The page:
WHAT HAVE WE DEMONSTRATED? The events that occurred during the anti-WTO demonstrations last year caught nearly everyone by surprise surprise. The forty to fifty thousand participants, the ability of demonstrators to significantly delay the proceedings,the extent of the propertydamage and the severity of the police response were all unexpected and seemed to leave many in a haze. Unfortunately this limited the level of real significant critical discussion about the event. The months that have followed have seen several attempts to repeat "Seattle"--in Washington D.C., in Philadelphia, in Los Angeles (I choose to write about events in the United States, because the "movement" here is the one I understand most clearly). In light of this, I think it is time to raise deeper questions about these events and their usefulness to an insurrectional anarchist project.

Unquestionably, during the demonstrations in Seattle, real acts of revolt occurred. Rage against domination expressed itself frequently and fiercely enough to cause significant damage. On the other hand, it must be recognized that the demonstrations in Seattle were essntially part of a political movement of dissent aimed at reforming capital, not a social movement of revolt. Were there ways to transform these events, to take them out of the hands of leftist politicians and out of the submissive logic of reform? Arguably, those who attacked property did transform things to limited extent and in a haphazard manner, but the shrewder of the leftist and labor movement leaders were quick to recuperate this for the political realm by pointing out that without these attacks the media would have paid scant attention to the protest and their own political message would not have gotten out. However, the best opportunities for opening things up into social revolt came when property destruction attracted people from poor, black neighborhoods. Anarchists were not really prepared for this and lost the opportunity for communication with others of the exploited. On the other hand, the activist politicians were prepared, and recognizing people who did not share their political agenda, they responded accordingly. They banded together to block access to a Nike store to these local black youth, thus blocking any potential for breaking out of the limits of politics, thus further indicating how little the left has in common with the exploited in this country In the large demonstrations since Seattle, the political organizers have attempted to better coordinate events with the authorities in order to keep everything under control, to maintain social peace against both anarchists and unruly "outside elements"--angry local exploited youth for example.

The "anti-globalization" movement in the United States is not a social movement. It is a political movement, a movement of ideologues and activists, not of the exploited. There is no large-scale visible social movement of revolt in this country right now. Where such movements have existed, demonstrations have always played a part in the ongoing struggle, but as an outgrowth of that struggle, not as a political imposition upon it. The demonstrations of Seattle, D.C., Philadelphia and Los Angeles, being essentially political, were intended to demand that power act in a certain way. They were not--except in those specific incidents when some individuals broke out of the official framework--expressions of our ability to act for ourselves.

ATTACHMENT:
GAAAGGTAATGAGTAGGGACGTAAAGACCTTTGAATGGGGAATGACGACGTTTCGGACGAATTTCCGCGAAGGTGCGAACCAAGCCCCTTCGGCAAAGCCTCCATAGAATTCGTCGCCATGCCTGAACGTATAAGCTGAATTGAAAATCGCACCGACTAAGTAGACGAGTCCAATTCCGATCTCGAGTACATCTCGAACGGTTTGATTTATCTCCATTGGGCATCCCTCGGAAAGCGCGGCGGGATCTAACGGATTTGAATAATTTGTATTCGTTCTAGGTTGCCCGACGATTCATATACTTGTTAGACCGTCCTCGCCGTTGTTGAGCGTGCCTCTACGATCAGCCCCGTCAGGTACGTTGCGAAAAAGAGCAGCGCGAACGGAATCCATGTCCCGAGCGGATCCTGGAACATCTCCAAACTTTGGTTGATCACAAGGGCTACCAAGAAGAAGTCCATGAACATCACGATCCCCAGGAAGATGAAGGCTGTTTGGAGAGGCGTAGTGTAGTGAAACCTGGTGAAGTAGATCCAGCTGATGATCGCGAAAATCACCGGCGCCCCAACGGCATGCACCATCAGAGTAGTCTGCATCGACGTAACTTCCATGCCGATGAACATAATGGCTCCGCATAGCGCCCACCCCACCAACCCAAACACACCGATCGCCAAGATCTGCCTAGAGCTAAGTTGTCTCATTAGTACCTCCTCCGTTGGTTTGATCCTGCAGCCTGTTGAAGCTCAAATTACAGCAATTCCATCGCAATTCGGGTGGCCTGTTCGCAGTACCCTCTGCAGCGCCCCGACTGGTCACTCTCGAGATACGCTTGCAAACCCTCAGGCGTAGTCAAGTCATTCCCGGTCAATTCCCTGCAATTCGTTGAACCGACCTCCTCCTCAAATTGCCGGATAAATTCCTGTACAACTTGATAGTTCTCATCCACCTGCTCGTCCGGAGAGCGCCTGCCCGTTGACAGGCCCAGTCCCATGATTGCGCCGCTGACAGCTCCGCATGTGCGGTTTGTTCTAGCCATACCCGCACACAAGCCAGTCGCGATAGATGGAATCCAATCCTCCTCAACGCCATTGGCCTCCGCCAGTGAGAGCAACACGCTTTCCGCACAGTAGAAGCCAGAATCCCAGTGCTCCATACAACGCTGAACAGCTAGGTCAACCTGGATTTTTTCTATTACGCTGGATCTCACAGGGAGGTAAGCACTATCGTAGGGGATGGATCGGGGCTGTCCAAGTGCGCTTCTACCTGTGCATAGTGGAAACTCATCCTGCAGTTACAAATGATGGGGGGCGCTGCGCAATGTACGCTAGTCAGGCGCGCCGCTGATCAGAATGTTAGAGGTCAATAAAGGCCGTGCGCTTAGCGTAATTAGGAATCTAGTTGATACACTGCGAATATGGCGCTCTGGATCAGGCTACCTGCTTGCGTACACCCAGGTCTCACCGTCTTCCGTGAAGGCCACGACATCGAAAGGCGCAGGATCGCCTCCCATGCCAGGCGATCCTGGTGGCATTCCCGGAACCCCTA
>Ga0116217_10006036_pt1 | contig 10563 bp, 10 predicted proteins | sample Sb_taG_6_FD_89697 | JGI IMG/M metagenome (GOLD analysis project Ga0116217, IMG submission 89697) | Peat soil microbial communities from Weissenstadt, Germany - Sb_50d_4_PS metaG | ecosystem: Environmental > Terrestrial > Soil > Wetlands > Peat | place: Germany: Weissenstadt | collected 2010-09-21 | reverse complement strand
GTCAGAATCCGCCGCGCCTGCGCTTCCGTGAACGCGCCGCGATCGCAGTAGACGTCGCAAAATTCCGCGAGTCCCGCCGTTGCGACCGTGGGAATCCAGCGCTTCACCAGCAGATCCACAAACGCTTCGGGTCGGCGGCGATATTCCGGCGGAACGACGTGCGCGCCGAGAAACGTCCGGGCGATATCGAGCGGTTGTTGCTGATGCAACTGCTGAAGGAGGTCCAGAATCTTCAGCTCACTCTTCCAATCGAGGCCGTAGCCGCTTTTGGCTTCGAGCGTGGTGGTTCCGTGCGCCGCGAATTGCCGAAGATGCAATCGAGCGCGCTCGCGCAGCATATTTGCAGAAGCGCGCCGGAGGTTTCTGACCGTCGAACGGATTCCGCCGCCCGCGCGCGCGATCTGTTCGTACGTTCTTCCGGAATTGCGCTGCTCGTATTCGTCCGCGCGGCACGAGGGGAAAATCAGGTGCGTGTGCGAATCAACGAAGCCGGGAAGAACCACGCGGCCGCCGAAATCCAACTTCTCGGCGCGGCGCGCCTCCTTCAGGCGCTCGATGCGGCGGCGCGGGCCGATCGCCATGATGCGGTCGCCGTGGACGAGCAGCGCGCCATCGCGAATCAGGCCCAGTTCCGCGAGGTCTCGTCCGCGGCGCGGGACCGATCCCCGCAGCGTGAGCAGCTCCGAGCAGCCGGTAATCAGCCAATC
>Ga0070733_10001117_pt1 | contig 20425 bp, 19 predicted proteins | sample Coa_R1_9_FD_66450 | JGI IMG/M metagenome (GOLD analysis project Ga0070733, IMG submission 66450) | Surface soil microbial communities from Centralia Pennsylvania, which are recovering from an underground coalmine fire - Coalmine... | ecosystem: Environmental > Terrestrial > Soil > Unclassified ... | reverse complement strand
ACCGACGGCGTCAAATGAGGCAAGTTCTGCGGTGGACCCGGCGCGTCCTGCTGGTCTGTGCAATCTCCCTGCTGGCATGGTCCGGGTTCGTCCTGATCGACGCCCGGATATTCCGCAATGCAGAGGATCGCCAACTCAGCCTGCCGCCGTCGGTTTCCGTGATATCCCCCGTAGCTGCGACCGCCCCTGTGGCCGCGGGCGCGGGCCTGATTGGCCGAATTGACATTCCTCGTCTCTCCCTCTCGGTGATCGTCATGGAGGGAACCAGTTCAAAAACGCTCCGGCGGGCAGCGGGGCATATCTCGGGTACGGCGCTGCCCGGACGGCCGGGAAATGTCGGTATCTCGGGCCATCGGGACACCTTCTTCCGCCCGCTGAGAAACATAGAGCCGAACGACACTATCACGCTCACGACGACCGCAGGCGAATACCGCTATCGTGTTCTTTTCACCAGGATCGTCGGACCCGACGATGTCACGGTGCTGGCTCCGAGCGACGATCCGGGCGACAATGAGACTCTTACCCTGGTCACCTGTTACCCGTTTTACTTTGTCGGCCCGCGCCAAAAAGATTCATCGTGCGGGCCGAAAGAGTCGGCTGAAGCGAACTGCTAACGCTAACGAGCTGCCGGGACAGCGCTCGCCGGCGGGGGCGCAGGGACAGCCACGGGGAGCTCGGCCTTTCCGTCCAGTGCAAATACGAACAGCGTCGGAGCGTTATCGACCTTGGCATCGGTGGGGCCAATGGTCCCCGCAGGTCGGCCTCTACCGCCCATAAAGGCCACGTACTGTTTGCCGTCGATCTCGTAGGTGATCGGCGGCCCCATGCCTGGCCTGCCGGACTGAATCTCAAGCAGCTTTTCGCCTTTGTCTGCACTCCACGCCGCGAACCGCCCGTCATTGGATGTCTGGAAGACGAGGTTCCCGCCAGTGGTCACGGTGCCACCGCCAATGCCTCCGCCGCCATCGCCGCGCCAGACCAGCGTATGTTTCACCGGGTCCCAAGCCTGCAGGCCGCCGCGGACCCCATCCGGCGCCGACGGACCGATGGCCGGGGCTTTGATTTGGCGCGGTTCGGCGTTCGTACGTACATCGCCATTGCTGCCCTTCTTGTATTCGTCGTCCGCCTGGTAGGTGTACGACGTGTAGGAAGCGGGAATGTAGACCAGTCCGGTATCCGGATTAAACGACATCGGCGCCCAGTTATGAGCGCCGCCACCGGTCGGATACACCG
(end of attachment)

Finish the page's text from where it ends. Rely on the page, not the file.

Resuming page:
So questions remain. Since an insurrectional anarchist project involves the refusal of politics, since one of its central aims and methods is self-activity, since our strength is that of the exploited and not that of "radical" politicians, is it really in our interest to keep putting so much energy into and emphasis on these political demonstrations with times and locations determined power? Though there is not a large-scale, visible social movement here, mostly invisible and often unconscious revolt does exist. So then, wouldn't we do well to develop our own daily struggles against the exploitation we experience and, in the process, maybe discover other hidden wells of revolt among the exploited who are being excluded from this society and its political games? Clarifying our anarchist projects in this way, we can consider whether there are ways that we can intervene in these demonstrations that will open the situation up to revolt and the destruction of politics, to the self-activity of the exploited rising up against their exploitation and beginning to take back their lives. There are many questions to be discussed and explored along these lines. But this much is certain: anarchists cannot continue to simply tag along in the leftist politicians' spectacular displays; otherwise, we will become nothing more than the most inept of the politicians. Instead, however we choose to act, we must act projectually, with purpose, fully aware that the schemes of the left are sad and pathetic compared to the dreams of the exploited when they rise up in revolt discovering their most dangerous passions.